photo by Holly Magnuson
photo by Holly Magnuson

Friendships and Memories Made at Special Olympics

by Rachel White

After two weeks of thrilling competition, the Special Olympics World Games Los Angeles 2015 culminated on Sunday, August 2 with a closing ceremony at the L.A. Coliseum celebrating the accomplishments of 6,500 athletes and 2,000 coaches representing 165 countries. The largest sports and humanitarian event this year, the World Games left an indelible mark on the more than 30,000 volunteers and 500,000 spectators who witnessed the incredible determination, ability, goodwill, and joy of these remarkable Olympians. As a Host Town participant, Azusa Pacific University shared in this momentous, global celebration, welcoming the Special Olympics South Africa delegation to campus and sending volunteers to assist at the games resulting in new friendships and lasting memories.

On July 21, 91 South African delegates received their first introduction to American hospitality with a warm welcome from APU, which served as the athletes’ home away from home for three days. In advance of their arrival, APU and St. Lucy’s Priory High School volunteers decorated Trinity Hall dorm rooms with brightly painted welcome signs created by APU students who took part in the South Africa Semester. Volunteers greeted the athletes, carried their luggage, and showed them to their rooms where gift bags, snacks, and drinks awaited. “After traveling 14,500 miles from Johannesburg to Los Angeles, through Hong Kong, the delegates deeply appreciated these simple gestures that let them know we were happy to have them stay with us,” said Andrew Barton, special assistant to the Office of the President who coordinated the South Africa Special Olympics visit.

The welcome festivities continued the next morning when APU, and the Host Town cities of Azusa, Duarte, and Glendora, gathered together on Dillon Field for a ceremony celebrating the South African athletes, coaches, and volunteers. Amid a crowd of excited fans waving South African and American flags, the delegates entered the field greeted by loud cheers, applause, high-fives, and hugs before taking their seats as guests of honor. APU Acting President/Executive Vice President, David Bixby, Ed.D.; mayors Joseph Rocha of Azusa, Tzeitel Paras-Caracci of Duarte, and Karen Davis of Glendora; and California State Assembly Member Roger Hernandez addressed the delegates.

“To our friends, our athlete delegation from South Africa: Your visit reminds us that we are neighbors, global neighbors, and so welcome and thank you for inspiring us.”—California Assembly Member Roger Hernandez

“Azusa Pacific and the cities of Azusa, Duarte, and Glendora could have hosted our South African friends separately, but with all of us working together we demonstrated teamwork and a spirit of unity, something the Special Olympics exemplifies,” said Ginny Dadaian, director of community relations.

With a packed three-day schedule that included two community parades, a dance party, and a concert in the park, fun definitely dominated the itinerary. A highlight included a visit with Christian Okoye ’87, former Kansas City Chiefs All-Pro running back, followed by a rousing afternoon of football led by 15 APU football players, past and present, and coach Justin Riddle. “Nothing is more American than football,” said Riddle. “Many of these South African athletes had never seen a football much less played, so we taught them the basics of catching, throwing, and tackling. Our athletes cheered them on. It was a great way to build relationships and share the love of Christ.”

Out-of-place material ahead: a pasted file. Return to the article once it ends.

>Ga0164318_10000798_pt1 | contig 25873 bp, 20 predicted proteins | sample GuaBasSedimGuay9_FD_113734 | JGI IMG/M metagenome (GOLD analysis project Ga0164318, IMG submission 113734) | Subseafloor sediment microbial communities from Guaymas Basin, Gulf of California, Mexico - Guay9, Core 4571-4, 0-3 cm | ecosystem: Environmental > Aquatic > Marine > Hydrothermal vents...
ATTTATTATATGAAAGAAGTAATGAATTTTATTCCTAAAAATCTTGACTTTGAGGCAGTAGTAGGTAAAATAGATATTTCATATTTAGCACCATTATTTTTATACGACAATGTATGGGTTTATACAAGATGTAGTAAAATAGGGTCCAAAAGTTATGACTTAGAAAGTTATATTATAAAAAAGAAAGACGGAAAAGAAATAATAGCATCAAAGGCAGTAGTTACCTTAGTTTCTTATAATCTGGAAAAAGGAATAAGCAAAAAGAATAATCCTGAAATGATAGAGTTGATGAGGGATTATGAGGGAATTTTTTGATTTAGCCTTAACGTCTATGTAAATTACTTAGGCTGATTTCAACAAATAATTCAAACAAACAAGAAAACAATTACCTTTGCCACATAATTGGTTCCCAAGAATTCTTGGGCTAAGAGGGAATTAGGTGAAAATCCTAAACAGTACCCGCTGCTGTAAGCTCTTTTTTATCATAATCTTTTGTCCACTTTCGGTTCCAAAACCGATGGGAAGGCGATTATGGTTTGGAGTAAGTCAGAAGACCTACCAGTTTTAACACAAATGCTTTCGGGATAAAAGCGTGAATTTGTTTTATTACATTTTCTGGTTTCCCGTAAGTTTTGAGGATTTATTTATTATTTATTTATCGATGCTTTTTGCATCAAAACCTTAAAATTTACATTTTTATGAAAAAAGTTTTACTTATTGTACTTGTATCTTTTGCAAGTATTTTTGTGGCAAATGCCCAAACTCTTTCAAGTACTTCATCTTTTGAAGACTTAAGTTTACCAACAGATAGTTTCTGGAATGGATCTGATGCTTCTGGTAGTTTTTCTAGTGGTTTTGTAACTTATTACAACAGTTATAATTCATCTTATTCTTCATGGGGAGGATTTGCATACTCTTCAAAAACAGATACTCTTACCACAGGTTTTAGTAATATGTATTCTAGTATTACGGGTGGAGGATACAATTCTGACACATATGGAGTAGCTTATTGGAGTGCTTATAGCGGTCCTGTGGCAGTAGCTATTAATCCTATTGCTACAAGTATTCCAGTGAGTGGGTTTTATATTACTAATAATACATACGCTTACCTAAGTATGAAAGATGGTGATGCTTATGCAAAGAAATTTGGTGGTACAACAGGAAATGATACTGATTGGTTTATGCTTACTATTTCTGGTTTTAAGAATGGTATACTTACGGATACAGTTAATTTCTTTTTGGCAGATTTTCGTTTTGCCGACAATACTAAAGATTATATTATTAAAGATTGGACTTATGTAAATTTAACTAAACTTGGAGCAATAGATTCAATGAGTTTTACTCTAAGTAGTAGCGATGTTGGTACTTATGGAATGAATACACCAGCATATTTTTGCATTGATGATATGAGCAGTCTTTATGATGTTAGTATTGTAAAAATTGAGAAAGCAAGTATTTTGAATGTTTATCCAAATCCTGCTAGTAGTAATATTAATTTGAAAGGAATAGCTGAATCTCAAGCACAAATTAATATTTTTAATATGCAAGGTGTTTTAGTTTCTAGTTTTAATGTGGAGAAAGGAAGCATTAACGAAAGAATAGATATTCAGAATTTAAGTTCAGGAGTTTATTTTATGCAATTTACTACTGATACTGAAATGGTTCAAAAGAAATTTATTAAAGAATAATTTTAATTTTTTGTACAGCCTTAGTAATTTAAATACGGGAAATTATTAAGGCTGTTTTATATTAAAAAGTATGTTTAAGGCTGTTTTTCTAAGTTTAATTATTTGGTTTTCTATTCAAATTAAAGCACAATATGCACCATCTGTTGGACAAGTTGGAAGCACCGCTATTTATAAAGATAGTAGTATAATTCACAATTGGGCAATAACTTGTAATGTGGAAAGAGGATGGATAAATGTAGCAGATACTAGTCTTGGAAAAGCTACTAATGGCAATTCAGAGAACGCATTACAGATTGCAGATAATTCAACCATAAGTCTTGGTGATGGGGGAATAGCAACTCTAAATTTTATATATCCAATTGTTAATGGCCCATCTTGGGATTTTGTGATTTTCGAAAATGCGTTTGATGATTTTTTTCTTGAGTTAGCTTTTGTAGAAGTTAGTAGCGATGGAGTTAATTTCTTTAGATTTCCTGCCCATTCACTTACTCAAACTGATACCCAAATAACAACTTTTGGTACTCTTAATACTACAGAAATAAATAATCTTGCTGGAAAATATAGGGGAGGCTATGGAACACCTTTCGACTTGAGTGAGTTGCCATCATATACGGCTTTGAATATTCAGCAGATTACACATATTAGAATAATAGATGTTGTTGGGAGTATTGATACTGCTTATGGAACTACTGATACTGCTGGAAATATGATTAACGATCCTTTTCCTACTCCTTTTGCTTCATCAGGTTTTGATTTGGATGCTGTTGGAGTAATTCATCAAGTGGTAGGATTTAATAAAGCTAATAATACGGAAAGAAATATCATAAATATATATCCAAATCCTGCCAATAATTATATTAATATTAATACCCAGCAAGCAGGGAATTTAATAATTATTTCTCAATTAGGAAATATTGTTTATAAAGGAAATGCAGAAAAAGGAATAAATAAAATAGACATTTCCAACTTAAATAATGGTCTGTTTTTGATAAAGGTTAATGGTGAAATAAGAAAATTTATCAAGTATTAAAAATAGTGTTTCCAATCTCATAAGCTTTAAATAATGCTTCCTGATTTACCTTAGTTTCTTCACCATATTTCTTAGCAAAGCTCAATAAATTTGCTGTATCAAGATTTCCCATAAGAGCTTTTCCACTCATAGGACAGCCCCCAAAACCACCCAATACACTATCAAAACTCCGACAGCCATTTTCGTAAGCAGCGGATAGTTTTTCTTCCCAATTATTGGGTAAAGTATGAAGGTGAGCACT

In addition to the many on-campus volunteers, several APU faculty, staff, and students worked on site at the Special Olympics World Games in Los Angeles. Serving at USC’s Galen Center as media manager for 66 basketball teams, representing more than 50 countries, Joe Reinsch, sports information director, coordinated international media interviews with the teams and witnessed firsthand the players’ inspirational stories. “People need to hear from these athletes who radiate perseverance and hope,” he said. “It reminds us that good things happen in sports and, beyond that, their stories speak to our humanity in profound ways.”

Daniel Farwell, PT, DPT, assistant physical therapy professor, is a regional director for the Special Olympics FUNfitness Evaluation. Farwell, along with physical therapy students from APU and universities throughout Southern California, volunteered with the Special Olympics Healthy Athletes program on the USC campus providing seven days of physical therapy evaluations to the athletes by measuring flexibility, strength, balance, and aerobic condition and offering exercise instruction and information packets to help alleviate physical difficulties. “We worked 64 hours in five days yet I wouldn’t have given up even one hour,” said Farwell. “I loved every minute.”

Although the Special Olympics World Games ended after just two short weeks, the participants, especially the South Africa delegation, secured a lasting place in the hearts of the APU community. The South Africa team proudly returned home with many new American friends and 61 medals: 17 gold, 20 silver, and 24 bronze in a diverse field of sporting events ranging from aquatics and golf to equestrian and bocce ball.

Learn more about the Special Olympics, or get involved with Special Olympics Southern California.

Rachel White is the associate director of public relations in the Office of University Relations at APU. rewhite@apu.edu